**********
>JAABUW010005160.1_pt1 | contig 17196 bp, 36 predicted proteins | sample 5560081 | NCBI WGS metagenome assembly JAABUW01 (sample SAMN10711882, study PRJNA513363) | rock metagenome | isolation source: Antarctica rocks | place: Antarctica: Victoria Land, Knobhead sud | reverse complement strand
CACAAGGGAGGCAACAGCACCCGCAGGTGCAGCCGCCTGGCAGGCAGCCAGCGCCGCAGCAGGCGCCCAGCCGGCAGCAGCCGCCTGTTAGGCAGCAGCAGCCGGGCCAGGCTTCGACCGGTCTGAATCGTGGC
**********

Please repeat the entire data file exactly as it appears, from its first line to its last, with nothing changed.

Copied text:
>JAABUW010005160.1_pt1 | contig 17196 bp, 36 predicted proteins | sample 5560081 | NCBI WGS metagenome assembly JAABUW01 (sample SAMN10711882, study PRJNA513363) | rock metagenome | isolation source: Antarctica rocks | place: Antarctica: Victoria Land, Knobhead sud | reverse complement strand
CACAAGGGAGGCAACAGCACCCGCAGGTGCAGCCGCCTGGCAGGCAGCCAGCGCCGCAGCAGGCGCCCAGCCGGCAGCAGCCGCCTGTTAGGCAGCAGCAGCCGGGCCAGGCTTCGACCGGTCTGAATCGTGGC